URGENT ACTION NEEDED TO PRESERVE THE ADA

Submitted by Kevin Williams on February 17, 2018 - 12:46pm

URGENT ACTION NEEDED TO PRESERVE THE ADA

 

Submitted by Kevin Williams on February 16, 2018 - 1:59pm

 

URGENT ACTION NEEDED TO PRESERVE THE ADA

H.R. 620 passed the House of Representatives on February 15, 2018, by a vote of 225 to 192, and it will next be voted on by the Senate. Given the current political climate, and despite all of our efforts to prevent these types of laws from chipping away at the rights of people with disabilities in the past, this law is very likely to pass. We must stop this! Call or write to your Senator or all Senators as soon as possible and provide the following information:

The so-called "ADA Education and Reform Act of 2017," says that places of public accommodation no longer have to be proactive and make sure that they are accessible to people with disabilities. Instead, a business can remain inaccessible to the public until a person with a disability who has been denied access jumps through multiple hoops to notify the business that it is violating the Americans with Disabilities Act (“ADA”) and then waits up to 6 months for the business to make "progress" in fixing the problem. These notice requirements and the vagueness of "progress" means that it will be months before people with disabilities can see the doctor, buy a cake, or eat at a restaurant with friends. This bill is a travesty and upends the intent and purpose of the ADA. No other individuals protected by our civil rights laws are treated this way and individuals with disabilities should not have to bear the burden of asking a business not to discriminate against them before the business comes into compliance. It is unacceptable.

Many people want to know exactly what this bill does. There are other onerous provisions, but, most importantly, in its current form, it does the following (the text has been modified slightly to make it understandable, but the following provides language that comes straight from the bill itself; the text that is bolded has been bolded by CCDC).

WHAT THE BILL DOES:

• It changes the remedies section of Title III of the ADA so that neither the Department of Justice (“DOJ”) nor private individuals aggrieved by the failure to remove barriers that create inaccessibility in existing facilities and/or their attorneys may file a lawsuit against any existing public accommodation unless:

o that person has provided to the owner or operator of the public accommodation a written notice specific enough to allow such owner or operator to identify the barrier; and

o during the period beginning on the date the notice is received and ending 60 days after that date, the owner or operator fails to provide to that person a written description outlining improvements that will be made to remove the barrier; or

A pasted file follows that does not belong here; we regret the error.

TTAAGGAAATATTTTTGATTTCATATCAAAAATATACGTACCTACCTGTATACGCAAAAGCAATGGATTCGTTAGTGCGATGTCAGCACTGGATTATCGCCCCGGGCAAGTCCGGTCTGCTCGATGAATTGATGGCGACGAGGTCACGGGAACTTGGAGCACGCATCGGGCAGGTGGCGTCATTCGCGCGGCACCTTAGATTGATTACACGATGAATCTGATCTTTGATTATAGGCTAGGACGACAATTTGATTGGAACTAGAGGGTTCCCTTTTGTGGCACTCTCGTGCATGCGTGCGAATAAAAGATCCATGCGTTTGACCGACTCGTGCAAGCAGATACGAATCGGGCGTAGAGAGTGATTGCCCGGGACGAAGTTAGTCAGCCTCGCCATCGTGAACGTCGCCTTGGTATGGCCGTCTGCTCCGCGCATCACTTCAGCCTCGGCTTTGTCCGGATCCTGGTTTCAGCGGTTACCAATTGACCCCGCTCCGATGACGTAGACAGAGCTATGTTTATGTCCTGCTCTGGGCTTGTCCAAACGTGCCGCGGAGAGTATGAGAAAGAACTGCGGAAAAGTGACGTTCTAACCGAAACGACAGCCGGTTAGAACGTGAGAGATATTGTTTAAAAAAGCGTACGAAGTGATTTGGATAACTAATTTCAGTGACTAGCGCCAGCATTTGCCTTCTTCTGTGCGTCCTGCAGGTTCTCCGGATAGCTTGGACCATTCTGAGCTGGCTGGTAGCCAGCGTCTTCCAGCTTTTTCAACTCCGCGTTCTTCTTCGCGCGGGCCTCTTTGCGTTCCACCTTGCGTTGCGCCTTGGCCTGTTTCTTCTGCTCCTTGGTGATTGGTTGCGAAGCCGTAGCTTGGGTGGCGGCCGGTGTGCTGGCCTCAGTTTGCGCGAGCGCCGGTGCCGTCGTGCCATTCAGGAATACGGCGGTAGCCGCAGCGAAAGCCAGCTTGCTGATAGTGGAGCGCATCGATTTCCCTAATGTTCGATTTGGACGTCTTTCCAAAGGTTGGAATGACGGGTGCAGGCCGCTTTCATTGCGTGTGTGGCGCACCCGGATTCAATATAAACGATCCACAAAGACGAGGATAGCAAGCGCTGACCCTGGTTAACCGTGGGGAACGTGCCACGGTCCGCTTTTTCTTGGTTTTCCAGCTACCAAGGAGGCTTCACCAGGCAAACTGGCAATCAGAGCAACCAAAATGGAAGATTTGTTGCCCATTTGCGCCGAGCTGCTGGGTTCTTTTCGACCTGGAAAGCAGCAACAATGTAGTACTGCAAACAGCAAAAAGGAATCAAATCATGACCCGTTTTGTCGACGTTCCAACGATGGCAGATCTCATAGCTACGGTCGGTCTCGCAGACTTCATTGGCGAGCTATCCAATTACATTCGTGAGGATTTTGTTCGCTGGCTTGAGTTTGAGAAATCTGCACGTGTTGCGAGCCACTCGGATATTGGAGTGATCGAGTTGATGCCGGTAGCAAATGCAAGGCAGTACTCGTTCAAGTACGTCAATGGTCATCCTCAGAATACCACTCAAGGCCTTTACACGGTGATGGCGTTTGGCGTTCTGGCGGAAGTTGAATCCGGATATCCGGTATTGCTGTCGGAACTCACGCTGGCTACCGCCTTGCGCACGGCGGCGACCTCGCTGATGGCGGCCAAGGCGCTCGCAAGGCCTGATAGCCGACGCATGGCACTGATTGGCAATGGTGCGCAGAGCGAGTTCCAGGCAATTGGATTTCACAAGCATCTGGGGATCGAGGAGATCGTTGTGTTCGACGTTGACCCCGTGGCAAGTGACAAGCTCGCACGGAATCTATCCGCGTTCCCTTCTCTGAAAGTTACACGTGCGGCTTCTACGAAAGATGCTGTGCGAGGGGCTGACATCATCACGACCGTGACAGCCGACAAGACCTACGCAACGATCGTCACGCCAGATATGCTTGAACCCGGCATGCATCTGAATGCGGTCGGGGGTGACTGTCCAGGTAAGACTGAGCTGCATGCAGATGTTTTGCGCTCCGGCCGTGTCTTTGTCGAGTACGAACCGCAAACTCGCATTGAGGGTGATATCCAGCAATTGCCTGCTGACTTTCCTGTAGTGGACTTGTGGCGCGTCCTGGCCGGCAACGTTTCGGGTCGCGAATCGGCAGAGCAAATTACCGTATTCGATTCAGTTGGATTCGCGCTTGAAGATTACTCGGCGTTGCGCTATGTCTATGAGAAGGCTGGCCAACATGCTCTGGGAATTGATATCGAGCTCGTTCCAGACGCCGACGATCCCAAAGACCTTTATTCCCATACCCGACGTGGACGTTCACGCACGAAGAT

o if the owner or operator provides the written description (as described above), the owner or operator fails to remove the barrier or to make substantial progress in removing the barrier during the period beginning on the date the description is provided and ending 120 days after that date.

• SPECIFICATION OF DETAILS OF ALLEGED VIOLATION.—The written notice required (as described above) must also specify in detail the circumstances under which an individual was actually denied access to a public accommodation, including the address of property, the specific sections of the Americans with Disabilities Act alleged to have been violated, whether a request for assistance in removing an architectural barrier to access was made, and whether the barrier to access was a permanent or temporary barrier.

WHY THIS IS WRONG?

• The ADA has been in existence for nearly 28 years, and places of public accommodation have had all of that time to come into compliance. According to the DOJ, “The obligation to engage in readily achievable barrier removal is a continuing one. Over time, barrier removal that initially was not readily achievable may later be required because of changed circumstances.” In addition, it says, “The ADA is geared to the future -- its goal being that, over time, access will be the rule, rather than the exception. Thus, the Act only requires modest expenditures, of the type addressed in [the regulations], to provide access to existing facilities not otherwise being altered, but requires all new construction and alterations to be accessible.”

• The whole purpose of the existing facilities statute and regulations was designed to ensure that public accommodations would take steps over time since the ADA was enacted to become accessible. All that is required is what is “readily achievable,” which is defined as “easily accomplishable and able to be carried out without much difficulty or expense.” So the kinds of things that public accommodations were supposed to do over more than 27 years were things like installing ramps, making curb cuts in sidewalks and entrances, repositioning shelves, installing accessible door hardware, installing accessible parking spaces, installing grab bars in toilet stalls, etc. Why is Congress trying to give places of public accommodation a free pass for the simple things they were supposed to be doing over all these years?

• If this bill passes, all of the places of public accommodation that have not done anything for over 27 years to come into compliance with the ADA, will have no incentive whatsoever to bring their facilities into compliance until an individual with a disability goes through the complicated steps outlined in the bill that was passed out of the House.

• It is completely inappropriate have a requirement like this in any civil rights statute protecting any group of individuals.